Want to more fully participate in the on-line Shabbat services or the Thursday Minyan? Copies of the Siddurim are being lent out, or you can purchase your own copy of Lev Shalom or Etz Hayim from Simcha Gift Shop. Other Siddurim are also available.
Simcha Gift Shop will be open on Sunday, Nov. 25 and Sunday, Dec. 3 from 1 to 2 pm.
Simcha is also open during office hours:
Tuesday – Thursday 9:30 am – 2:30 pm
Or by arrangement: SimchaGiftShop@gmail.com
The Simcha Gift Shop at Congregation Emanu-El has graggers along with many other Judaica items. The gift shop is located at Congregation Emanu-El at the southern end of the Social Hall.
Gragger, sometimes pronounced grogger, is a noise maker used on Purim when the usual decorum of the Synagogue is disrupted as adults join children to make noise whenever the name of the wicked Haman is mentioned during the reading of the megillah. We are taught that we use graggers during the megillah reading when we hear Haman‘s name, as a way of fullfilling the Biblical comandment to “blot out the remembrance of Amalek” (with the connection that Haman was a descendent of the Amalakites).
The word gragger comes from the Yiddish word for rattle or noise maker (which is thought to come from the Polish word grzégarz). Interestingly the modern English instrumental term for the graggers we commonly use today is “rachet” and the Hebrew term is “ra’ashan” (from the word ra’ash, which means noise).
But where did the tradition of using graggers (or noise makers) during Purim originate?
According to theJewish Encyclopediagraggers originated in thirteenth century France and Germany, when the Rabbis interpreted the commandment about wiping out the memory of the Amalakites to mean, “even from wood and stones.” They therefore: introduced the custom of writing the name of Haman, the offspring of Amalek, on two smooth stones and of knocking or rubbing them constantly until the name was blotted out.
By repeatedly smashing the rocks together, children could solve two problems with two stones (so to speak): They could make a ruckus while fulfilling the Biblical injunction to “erase the memory of Amalek.”
Ultimately, however, the stones fell into disuse and the use of a “rattle” was appropriated from the Christian Burning of Judas ritual in which the children employed the crotalus (originally a Catholic liturgical noise making instrument).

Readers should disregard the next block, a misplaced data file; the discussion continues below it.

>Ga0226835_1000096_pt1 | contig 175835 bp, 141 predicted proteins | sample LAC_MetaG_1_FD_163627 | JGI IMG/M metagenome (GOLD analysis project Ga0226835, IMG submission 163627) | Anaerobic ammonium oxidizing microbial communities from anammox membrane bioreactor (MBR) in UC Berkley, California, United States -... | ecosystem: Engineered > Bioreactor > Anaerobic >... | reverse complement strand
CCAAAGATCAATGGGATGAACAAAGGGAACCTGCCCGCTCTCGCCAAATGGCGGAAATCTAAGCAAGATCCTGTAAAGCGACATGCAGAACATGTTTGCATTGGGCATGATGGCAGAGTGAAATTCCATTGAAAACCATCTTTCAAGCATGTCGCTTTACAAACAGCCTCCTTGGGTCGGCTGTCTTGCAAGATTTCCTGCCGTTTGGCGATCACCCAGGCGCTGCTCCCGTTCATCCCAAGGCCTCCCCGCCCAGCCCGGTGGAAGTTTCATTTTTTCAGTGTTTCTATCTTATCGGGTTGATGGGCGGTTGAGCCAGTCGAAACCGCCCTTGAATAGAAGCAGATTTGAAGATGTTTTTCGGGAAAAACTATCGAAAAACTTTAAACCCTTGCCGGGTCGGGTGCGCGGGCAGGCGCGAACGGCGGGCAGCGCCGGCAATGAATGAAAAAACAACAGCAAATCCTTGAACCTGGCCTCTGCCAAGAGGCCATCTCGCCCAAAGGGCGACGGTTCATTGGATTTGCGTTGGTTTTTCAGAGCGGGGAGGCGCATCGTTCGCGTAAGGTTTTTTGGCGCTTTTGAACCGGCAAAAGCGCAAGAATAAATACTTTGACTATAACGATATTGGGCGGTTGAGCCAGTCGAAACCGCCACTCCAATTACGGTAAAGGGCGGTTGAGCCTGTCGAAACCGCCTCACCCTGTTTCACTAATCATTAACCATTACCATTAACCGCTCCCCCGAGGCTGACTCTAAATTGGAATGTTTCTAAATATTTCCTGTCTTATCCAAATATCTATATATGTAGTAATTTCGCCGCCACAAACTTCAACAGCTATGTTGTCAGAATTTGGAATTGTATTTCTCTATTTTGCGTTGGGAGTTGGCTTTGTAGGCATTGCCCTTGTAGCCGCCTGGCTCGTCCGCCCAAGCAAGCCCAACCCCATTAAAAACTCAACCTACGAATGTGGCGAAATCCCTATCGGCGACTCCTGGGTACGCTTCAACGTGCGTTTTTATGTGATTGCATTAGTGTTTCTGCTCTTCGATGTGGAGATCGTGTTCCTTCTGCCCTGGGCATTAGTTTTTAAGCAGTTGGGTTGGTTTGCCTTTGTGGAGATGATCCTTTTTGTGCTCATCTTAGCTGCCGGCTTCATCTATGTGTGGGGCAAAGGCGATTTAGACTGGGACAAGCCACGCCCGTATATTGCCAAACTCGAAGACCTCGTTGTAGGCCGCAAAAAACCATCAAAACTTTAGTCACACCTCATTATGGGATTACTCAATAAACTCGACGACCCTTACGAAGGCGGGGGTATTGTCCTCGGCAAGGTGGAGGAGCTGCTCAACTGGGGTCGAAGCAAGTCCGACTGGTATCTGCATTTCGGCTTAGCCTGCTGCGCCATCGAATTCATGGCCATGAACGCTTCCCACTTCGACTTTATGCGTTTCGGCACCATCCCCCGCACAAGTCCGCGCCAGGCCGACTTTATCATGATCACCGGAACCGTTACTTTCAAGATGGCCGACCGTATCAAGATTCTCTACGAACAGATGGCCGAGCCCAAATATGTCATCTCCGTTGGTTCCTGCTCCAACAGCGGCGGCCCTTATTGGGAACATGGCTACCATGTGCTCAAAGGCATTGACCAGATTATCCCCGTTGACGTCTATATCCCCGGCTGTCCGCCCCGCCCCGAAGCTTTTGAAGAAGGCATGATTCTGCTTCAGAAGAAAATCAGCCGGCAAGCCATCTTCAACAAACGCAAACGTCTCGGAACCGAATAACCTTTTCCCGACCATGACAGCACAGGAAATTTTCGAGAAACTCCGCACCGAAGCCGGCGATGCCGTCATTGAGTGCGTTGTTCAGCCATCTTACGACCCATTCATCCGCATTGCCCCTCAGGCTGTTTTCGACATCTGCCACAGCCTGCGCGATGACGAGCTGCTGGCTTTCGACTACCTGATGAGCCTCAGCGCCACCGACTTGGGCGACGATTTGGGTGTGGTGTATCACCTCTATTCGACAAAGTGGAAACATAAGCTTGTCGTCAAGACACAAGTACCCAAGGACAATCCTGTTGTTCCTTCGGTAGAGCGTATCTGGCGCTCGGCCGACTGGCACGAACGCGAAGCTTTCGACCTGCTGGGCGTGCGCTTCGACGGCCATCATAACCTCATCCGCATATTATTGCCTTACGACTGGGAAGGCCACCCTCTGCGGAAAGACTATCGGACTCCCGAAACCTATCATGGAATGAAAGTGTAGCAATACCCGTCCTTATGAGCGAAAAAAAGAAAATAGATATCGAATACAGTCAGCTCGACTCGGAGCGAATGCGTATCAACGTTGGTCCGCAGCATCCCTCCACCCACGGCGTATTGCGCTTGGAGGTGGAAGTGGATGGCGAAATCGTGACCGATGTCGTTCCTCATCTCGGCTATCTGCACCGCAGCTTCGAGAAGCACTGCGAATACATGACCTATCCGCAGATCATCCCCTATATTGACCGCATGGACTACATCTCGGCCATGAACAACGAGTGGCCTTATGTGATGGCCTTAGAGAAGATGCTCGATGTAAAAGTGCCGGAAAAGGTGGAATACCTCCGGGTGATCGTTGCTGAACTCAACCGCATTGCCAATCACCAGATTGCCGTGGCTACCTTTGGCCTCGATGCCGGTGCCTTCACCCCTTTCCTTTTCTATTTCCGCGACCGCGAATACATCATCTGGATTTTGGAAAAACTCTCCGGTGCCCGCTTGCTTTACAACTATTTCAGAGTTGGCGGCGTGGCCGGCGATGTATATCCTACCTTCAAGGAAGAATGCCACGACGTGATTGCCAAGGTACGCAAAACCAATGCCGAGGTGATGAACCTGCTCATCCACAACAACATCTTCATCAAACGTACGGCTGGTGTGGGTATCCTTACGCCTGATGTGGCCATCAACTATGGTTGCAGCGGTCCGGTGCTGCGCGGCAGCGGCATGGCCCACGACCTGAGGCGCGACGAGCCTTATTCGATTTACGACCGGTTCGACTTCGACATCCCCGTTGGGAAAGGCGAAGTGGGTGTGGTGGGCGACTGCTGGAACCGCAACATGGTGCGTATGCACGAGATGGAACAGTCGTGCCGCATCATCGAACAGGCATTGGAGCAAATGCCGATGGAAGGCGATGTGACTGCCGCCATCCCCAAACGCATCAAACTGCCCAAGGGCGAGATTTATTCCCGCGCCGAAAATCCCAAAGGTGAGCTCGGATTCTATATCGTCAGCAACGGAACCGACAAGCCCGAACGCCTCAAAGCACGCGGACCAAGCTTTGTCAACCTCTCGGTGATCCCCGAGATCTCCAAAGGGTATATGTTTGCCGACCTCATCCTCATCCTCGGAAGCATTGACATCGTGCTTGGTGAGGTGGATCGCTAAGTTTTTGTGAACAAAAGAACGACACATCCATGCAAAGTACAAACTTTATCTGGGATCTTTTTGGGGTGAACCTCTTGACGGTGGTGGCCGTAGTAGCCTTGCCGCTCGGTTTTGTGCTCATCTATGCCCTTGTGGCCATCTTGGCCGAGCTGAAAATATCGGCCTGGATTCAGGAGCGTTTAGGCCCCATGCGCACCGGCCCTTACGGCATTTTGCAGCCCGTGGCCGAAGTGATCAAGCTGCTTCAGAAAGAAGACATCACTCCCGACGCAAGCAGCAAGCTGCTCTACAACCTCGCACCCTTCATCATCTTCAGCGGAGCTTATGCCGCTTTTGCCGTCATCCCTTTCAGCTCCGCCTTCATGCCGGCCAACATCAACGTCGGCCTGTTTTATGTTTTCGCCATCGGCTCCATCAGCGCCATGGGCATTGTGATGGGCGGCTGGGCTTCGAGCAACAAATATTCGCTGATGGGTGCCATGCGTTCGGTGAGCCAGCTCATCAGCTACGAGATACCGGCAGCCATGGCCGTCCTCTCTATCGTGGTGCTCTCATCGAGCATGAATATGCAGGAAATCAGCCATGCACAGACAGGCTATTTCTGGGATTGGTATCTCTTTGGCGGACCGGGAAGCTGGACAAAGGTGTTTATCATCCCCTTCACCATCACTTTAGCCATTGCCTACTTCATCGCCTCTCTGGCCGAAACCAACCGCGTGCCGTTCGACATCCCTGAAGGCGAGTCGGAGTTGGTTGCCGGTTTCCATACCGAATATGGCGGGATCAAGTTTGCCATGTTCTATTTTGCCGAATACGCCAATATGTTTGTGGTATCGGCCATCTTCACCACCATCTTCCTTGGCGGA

The Simcha Gift Shop at Congregation Emanu-El has an array of mezuzot, whimsical, decorative and simple, along with many other Judaica items.
The gift shop is located at Congregation Emanu-El at the southern end of the Social Hall.
A mezuzah (Hebrew: מְזוּזָה “doorpost”; plural: מְזוּזוֹת mezuzot) comprises a piece of parchment called a klaf contained in a decorative case and inscribed with specific Hebrew verses from the Torah (Deuteronomy 6:4-9 and 11:13-21). These verses consist of the Jewish prayer Shema Yisrael, beginning with the phrase: “Hear, O Israel, the LORD (is) our God, the LORD is One”.
In mainstream Rabbinic Judaism, a mezuzah is affixed to the doorpost of Jewish homes to fulfill the mitzvah (Biblical commandment) to “write the words of God on the gates and doorposts of your house” (Deuteronomy 6:9). Some interpret Jewish law to require a mezuzah in every doorway in the home except bathrooms (which is not a living space), laundry rooms and closets, if they are too small to qualify as rooms. The klaf parchment is prepared by a qualified scribe (“sofer stam“) who has undergone many years of meticulous training, and the verses are written in black indelible ink with a special quill pen. The parchment is then rolled up and placed inside the case so that the word Shaddai (“Almighty”) can usually be seen on the back of the parchment. After a special blessing is recited, the mezuzah is firmly fixed to the main doorpost of the home (to the right as one enters). It is a custom with some Jews to kiss the mezuzah as they pass it. The wearing of a on a chain around the neck is a practice of relatively recent origin.
The Simcha Gift Shop will open on Wednesday, Jan. 18 from 6:30 to 7:00 pm for Judaica sales. Arrive early for Are colonial borders to blame for the violence in the Middle East? talk, and visit our gift shop.